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Thursday, 28 March, 2002, 11:23 GMT
'Green' satellite calls home
Land, Esa
Senegal: Intensification of land use can increase soil erosion
Europe's flagship Earth-observation satellite has produced its first images of the planet.

BBC News
Enlarge image Enlarge image
The collapsed Larsen B ice shelf drifts out into the Weddell Sea
Among them is a picture of the Larsen B ice shelf in Antarctica which collapsed in spectacular style earlier this month.

The Envisat image shows how the 3,250-square-kilometre chunk of ice has shattered into thousands of small bergs and is now drifting out into the Weddell Sea.

Other pictures supplied by the satellite - the biggest and most expensive that Europe has ever put into orbit - provide stunning views of Africa.

Environment policy

Envisat was launched on an Ariane 5 rocket from Kourou in French Guiana on 28 February/1 March.

Envisat facts
The size of a bus
8.2 tonnes in weight
Circles the Earth every 100 minutes from 800 km up
10 instruments will scan the planet for environmental changes
Built at cost of 2.3bn euros (1.4bn)
It has a suite of 10 instruments that should vastly improve the range and accuracy of scientific measurements of the atmosphere, oceans, land surface and ice.

Mission controllers have spent the last month switching on and calibrating the craft's sensors - a process known as the "switch on and data acquisition phase".

European Space Agency (Esa) officials say everything is working as it should.

Data from Envisat are sent down once per 100-minute orbit to the Kiruna station located in north Sweden. The information goes through several processing stages before being released to scientists or sold to anyone who might want to buy it.

Rapid warming

The Envisat data will build further on that gathered over the past 10 years by Esa's ERS-1 and ERS-2 satellites, which have already given important insights into the impact of human activity on the environment.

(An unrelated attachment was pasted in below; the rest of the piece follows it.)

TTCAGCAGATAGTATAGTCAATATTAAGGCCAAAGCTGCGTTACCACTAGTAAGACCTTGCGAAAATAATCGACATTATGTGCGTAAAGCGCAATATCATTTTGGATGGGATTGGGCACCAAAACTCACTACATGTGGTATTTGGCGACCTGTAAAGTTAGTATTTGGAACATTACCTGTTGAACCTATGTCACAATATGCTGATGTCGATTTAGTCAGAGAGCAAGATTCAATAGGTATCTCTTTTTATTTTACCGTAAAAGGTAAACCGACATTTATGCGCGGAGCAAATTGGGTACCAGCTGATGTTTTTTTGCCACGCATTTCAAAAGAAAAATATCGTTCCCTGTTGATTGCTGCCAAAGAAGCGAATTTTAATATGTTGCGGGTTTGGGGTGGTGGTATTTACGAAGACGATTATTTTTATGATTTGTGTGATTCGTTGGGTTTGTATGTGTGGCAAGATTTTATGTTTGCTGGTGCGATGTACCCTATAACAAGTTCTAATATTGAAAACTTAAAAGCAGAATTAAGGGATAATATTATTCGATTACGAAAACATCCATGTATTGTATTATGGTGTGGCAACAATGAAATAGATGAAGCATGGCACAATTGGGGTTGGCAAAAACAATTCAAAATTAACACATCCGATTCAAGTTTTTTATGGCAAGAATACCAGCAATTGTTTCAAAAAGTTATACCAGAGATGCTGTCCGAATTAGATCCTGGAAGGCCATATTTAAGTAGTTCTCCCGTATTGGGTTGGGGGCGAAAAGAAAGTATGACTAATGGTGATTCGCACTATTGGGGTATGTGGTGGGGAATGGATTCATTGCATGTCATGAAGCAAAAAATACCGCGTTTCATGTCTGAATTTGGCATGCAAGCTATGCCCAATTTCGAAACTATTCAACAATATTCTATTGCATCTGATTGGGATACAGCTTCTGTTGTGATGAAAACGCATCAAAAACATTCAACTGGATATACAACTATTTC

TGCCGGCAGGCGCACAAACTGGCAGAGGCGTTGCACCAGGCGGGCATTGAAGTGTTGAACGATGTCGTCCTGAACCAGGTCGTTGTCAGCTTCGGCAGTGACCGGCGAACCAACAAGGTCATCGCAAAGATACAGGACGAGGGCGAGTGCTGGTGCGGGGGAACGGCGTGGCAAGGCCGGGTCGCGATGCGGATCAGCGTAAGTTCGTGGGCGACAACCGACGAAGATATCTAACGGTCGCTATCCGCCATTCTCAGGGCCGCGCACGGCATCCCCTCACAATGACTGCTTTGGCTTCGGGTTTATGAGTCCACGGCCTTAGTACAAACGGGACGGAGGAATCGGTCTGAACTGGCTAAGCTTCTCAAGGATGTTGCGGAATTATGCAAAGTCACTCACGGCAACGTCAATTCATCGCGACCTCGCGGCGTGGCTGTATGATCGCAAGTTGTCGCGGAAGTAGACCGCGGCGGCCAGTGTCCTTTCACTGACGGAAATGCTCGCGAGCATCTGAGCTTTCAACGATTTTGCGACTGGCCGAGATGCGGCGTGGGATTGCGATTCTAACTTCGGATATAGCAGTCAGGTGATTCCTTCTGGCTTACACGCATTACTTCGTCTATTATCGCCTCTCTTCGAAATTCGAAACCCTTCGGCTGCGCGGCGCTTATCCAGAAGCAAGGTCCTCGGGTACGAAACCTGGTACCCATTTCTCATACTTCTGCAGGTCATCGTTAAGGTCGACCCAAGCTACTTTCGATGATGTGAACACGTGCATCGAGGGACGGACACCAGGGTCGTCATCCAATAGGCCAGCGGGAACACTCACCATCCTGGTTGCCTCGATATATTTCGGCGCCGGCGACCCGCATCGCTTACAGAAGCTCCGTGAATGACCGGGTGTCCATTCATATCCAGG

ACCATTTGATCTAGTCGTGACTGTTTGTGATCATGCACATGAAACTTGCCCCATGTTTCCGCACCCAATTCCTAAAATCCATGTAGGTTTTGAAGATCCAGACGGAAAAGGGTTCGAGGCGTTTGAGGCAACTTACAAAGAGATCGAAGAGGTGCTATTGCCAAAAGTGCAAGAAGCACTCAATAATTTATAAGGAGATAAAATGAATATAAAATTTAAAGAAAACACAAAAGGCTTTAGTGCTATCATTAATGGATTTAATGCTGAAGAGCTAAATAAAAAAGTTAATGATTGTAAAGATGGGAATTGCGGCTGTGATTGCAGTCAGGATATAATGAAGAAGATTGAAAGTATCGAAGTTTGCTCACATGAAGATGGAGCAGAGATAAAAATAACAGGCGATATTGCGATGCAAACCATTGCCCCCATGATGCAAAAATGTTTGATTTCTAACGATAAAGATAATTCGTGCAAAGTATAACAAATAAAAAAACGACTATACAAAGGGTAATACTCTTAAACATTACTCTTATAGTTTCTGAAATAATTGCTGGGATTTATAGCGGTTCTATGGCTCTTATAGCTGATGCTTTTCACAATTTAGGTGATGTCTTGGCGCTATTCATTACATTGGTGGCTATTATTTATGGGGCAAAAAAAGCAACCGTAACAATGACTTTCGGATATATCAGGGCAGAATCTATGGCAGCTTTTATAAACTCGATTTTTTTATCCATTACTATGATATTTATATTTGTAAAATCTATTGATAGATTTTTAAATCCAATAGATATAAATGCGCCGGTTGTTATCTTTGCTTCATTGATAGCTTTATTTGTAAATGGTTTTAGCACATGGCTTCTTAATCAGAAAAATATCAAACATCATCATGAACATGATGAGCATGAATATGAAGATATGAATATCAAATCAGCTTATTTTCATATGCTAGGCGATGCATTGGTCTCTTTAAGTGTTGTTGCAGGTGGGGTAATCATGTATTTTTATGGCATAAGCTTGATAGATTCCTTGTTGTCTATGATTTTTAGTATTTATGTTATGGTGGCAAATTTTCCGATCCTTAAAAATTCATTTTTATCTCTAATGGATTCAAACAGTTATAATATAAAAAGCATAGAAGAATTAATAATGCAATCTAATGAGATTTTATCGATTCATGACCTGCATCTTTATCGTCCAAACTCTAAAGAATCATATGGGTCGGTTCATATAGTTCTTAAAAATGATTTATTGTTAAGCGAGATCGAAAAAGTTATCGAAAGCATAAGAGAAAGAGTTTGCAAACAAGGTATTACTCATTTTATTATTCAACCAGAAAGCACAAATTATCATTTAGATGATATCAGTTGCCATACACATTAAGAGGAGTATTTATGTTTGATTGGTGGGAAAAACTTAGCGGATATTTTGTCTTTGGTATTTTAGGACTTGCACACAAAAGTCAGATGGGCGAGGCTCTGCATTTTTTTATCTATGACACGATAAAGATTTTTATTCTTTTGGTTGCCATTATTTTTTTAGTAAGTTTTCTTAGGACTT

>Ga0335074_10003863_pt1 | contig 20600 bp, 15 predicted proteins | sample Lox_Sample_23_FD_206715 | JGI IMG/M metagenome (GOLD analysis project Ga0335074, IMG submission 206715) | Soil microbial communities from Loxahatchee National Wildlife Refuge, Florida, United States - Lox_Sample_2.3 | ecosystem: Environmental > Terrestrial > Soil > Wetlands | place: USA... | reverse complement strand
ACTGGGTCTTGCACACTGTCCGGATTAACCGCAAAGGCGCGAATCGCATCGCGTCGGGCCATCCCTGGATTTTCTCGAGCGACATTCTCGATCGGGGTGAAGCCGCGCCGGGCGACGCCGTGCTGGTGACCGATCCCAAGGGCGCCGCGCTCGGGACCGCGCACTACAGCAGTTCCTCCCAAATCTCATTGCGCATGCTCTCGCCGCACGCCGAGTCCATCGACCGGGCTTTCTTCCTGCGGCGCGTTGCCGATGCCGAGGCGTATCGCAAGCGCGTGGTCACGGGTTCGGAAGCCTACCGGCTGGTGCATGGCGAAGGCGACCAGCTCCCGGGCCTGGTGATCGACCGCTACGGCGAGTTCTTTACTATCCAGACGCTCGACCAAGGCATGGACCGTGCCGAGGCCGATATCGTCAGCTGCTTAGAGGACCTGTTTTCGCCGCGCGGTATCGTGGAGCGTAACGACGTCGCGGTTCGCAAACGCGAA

Upwelling, Esa
West Africa: Images that show upwellings of nutrients influence fishing policies
Envisat will provide finer detail and its results will help to shape the environment polices of member states in the European Union.

The first images sent down to Earth from Envisat were acquired by its ASAR radar and MERIS instruments.

Perhaps the most dramatic is the picture of the break-up of the Larsen B ice shelf. Envisat was launched just in time to catch the shelf's final destruction. The collapse of the 200-metre-thick Larsen B is the result of the unprecedented warming experienced in the Antarctic Peninsula region in the last 50 years.

Fishing policies

This type of observation can help scientists understand ice dynamics and ice/climate interactions, and also global ocean circulation patterns.

To prove it is up there: A radar image of Envisat taken from the ground
Image taken with the TIRA system of FGAN-FHR

The MERIS (Medium-Resolution Imaging Spectrometer) instrument was used to detect phytoplankton and chlorophyll concentrations over the West African region.

These types of data feed into fisheries policies because the concentrations mark the areas of high nutrition that attract fish.

Another MERIS image shows the Casamance region of Senegal. It details the seaward flow of sediment which comes from inland soil erosion. Changes in land use can have a dramatic impact on soil loss.

The BBC's Ben Fell
The images focus on areas of climate change
A perfect blast-off
Watch the launch of Envisat on the Ariane 5





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19 Mar 02 | Science/Nature
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